Pinging rock advice please

Today I had two types of pinging rock. I usually encounter the black and burgundy slag looking rock with holes in it, that’s nothing new, though today I have a smooth pinging rock with no holes and some flecks in it that I wish were bigger if it’s what I hope it is, the reading swings for it. Tried to get the flecks in the pic, but, alas. Other finds were some current currency I’m going to need to change at the reserve bank and a one cent coin, rubbish ranged from bottle caps, eighties era ring pull tabs to a needle, yep, with the sharp end poking out of rusted sediment. Binned!

1 Like

Interesting, what kind of tone?

Early machine indicating ferrous, to be frank it has a third deep burgundy, almost black vein in it, when wet or oiled the other half is marbled, and non ferrous.
The slag looking lumps I find indicate the iron but nothing else, so it’s something different. Gave up on meteorite theory.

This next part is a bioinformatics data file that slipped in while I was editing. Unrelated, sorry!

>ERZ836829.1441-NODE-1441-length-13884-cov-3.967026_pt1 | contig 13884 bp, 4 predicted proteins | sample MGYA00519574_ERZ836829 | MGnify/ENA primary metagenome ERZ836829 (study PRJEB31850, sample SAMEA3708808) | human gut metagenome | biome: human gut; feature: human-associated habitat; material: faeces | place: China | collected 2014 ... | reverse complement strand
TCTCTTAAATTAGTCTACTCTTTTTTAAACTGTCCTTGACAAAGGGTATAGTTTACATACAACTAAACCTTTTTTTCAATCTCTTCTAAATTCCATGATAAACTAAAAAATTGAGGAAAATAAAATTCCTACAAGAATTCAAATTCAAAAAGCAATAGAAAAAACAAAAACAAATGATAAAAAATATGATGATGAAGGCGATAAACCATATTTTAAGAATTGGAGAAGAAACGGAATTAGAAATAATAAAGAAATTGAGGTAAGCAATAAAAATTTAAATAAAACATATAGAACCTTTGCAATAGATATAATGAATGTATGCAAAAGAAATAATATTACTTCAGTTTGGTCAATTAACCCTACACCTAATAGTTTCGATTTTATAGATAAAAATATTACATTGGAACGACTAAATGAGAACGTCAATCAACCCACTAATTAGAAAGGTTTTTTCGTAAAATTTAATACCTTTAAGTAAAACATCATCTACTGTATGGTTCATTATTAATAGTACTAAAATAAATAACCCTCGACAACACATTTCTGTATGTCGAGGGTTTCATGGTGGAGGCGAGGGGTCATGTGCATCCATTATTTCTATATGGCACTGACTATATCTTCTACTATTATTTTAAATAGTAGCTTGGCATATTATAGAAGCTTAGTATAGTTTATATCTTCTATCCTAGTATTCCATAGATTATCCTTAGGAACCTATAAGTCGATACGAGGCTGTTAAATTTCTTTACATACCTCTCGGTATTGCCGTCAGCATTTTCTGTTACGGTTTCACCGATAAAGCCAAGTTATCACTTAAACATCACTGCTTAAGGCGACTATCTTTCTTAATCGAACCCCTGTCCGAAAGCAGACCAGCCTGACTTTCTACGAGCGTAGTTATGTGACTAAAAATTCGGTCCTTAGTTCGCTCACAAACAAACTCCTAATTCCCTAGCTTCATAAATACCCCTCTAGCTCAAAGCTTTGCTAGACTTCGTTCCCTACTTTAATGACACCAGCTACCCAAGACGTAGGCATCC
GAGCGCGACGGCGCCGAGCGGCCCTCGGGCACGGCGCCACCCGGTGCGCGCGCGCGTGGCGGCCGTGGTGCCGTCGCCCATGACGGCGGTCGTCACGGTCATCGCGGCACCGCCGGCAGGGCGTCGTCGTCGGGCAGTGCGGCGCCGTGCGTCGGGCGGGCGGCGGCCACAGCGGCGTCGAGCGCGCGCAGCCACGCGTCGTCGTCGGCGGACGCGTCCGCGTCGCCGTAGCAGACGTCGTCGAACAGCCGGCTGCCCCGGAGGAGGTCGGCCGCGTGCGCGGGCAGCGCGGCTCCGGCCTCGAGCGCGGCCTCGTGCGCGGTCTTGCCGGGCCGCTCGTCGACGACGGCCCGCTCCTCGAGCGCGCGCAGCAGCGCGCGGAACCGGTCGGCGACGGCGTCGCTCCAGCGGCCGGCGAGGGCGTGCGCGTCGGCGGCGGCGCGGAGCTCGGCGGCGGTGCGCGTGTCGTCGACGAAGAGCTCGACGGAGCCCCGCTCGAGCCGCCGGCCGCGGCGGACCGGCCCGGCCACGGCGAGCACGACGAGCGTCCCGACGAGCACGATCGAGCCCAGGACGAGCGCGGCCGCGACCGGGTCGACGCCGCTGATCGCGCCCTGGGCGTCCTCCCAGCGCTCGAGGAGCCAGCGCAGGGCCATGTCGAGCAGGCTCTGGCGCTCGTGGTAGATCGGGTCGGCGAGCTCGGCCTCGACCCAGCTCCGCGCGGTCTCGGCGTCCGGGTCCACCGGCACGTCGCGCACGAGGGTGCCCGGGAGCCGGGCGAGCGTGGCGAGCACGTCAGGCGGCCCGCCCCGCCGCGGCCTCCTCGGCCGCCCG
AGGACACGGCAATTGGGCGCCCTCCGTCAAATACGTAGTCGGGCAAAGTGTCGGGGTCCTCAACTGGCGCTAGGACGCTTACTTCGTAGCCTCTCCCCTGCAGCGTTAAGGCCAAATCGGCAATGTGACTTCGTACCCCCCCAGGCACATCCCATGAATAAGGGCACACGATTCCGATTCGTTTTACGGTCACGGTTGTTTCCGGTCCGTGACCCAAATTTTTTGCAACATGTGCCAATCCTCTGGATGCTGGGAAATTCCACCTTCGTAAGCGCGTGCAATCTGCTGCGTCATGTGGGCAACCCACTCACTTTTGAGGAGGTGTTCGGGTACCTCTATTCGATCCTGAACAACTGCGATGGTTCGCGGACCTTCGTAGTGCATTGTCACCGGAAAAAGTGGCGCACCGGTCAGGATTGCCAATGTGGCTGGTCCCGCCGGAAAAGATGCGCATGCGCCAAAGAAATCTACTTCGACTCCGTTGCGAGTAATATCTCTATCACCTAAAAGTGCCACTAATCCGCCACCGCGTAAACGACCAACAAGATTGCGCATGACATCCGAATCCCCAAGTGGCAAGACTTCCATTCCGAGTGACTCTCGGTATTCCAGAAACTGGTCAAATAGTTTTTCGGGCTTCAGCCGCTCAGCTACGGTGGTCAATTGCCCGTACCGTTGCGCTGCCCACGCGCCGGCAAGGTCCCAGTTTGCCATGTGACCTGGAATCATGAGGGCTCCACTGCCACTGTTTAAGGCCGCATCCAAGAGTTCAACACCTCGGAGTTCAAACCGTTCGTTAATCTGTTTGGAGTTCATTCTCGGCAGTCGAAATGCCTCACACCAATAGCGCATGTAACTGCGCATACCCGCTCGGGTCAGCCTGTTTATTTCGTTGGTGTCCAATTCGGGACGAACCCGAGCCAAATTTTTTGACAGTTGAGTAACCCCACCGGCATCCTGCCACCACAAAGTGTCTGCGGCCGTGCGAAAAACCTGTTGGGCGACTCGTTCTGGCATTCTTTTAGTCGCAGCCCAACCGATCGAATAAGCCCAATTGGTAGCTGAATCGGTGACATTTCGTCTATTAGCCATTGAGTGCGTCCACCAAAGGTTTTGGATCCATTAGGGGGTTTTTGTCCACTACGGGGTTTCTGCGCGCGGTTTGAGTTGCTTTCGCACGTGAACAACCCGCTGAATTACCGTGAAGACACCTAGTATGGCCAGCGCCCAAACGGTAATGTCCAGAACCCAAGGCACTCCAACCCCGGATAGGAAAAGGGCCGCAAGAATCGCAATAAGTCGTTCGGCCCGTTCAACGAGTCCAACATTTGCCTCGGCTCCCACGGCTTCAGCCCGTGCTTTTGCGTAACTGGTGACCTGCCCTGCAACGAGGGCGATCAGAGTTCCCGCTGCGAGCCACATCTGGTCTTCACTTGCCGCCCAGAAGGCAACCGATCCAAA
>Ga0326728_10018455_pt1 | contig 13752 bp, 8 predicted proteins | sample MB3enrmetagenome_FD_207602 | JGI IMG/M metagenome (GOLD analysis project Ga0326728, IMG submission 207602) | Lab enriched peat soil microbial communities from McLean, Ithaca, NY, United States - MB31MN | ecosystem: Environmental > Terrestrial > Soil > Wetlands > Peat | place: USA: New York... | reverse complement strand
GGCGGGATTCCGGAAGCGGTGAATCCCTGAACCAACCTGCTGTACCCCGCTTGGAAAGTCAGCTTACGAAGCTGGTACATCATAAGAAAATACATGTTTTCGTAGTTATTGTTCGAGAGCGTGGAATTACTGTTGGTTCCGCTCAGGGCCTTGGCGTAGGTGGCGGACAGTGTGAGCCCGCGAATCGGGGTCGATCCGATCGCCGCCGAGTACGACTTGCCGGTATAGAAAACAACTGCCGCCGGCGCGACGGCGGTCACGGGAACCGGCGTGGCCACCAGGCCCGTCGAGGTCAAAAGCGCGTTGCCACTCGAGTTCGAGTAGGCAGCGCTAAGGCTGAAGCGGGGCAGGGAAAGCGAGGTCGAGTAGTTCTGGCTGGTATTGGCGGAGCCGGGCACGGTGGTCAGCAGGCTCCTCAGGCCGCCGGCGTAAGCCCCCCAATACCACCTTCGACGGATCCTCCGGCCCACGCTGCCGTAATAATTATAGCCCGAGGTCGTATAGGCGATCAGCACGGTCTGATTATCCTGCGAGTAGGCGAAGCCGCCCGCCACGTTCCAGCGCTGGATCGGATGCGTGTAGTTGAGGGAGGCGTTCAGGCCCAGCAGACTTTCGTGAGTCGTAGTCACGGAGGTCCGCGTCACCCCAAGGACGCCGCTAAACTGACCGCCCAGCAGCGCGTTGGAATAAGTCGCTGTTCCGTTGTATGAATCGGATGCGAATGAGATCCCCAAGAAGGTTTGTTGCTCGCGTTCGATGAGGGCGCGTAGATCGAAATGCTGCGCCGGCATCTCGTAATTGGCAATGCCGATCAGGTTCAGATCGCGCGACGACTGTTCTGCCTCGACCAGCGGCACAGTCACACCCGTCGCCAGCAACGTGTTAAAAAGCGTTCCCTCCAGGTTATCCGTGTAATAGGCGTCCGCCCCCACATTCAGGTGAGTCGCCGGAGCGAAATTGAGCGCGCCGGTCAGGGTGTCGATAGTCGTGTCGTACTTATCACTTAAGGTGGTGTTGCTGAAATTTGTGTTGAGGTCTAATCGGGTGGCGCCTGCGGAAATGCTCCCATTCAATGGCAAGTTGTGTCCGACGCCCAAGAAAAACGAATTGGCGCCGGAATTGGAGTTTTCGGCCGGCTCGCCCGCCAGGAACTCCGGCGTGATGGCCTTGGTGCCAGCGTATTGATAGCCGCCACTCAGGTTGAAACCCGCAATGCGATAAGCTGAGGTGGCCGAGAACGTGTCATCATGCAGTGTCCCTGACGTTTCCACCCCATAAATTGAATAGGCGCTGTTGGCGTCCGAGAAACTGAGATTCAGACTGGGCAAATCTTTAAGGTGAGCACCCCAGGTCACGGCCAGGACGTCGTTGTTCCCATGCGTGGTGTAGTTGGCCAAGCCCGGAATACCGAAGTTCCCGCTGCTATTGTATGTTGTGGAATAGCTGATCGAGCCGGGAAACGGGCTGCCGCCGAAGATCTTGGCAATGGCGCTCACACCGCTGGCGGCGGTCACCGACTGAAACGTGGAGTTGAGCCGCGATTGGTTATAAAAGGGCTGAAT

Pyrite inclusions maybe?

I would have to smash it to confirm, in the absence of boil down chemicals, which frankly I wouldn’t know where to start with.
If in the interest of science someone wants to try and is prepared to be honest about it, I’m game, nought to lose really. PM me a postal.

I’ve got access to XRF if you really want to know.

Sounds like hematite, I found a piece very shiny.

PM me a postal and you’ve got a rock experiment.

Magnetic? Does it show attraction to a neodynium magnet?

The slag looking one responds to a fridge magnet. I find lots of them and when kids ask me what I have found I sometimes give them one and tell them to go and check it with fridge magnets. Frankly that slag rock is somewhat of a mystery but given the age of that part of NZ, the odd strange rock from afar is expected.
The smooth rock has been sent for testing so watch this space.

Metal workers, when casting iron or other metals, scrape the crud (slag or dross) off the top of the melted metal and throw it away. There is therefore a great deal of this stuff about since people have been melting metal for various purposes ever since whale hunting days.

That was so long ago I’m calling your reply retro.
That one was (thank you again) tested with few answers, but it definitely wasn’t slag or anything I think is regional so perhaps some random thing that was used as ballast on a now sunk ship.

A better machine since then has meant fewer questions, in fact, I turn Iron off at that beach as there’s too much of it.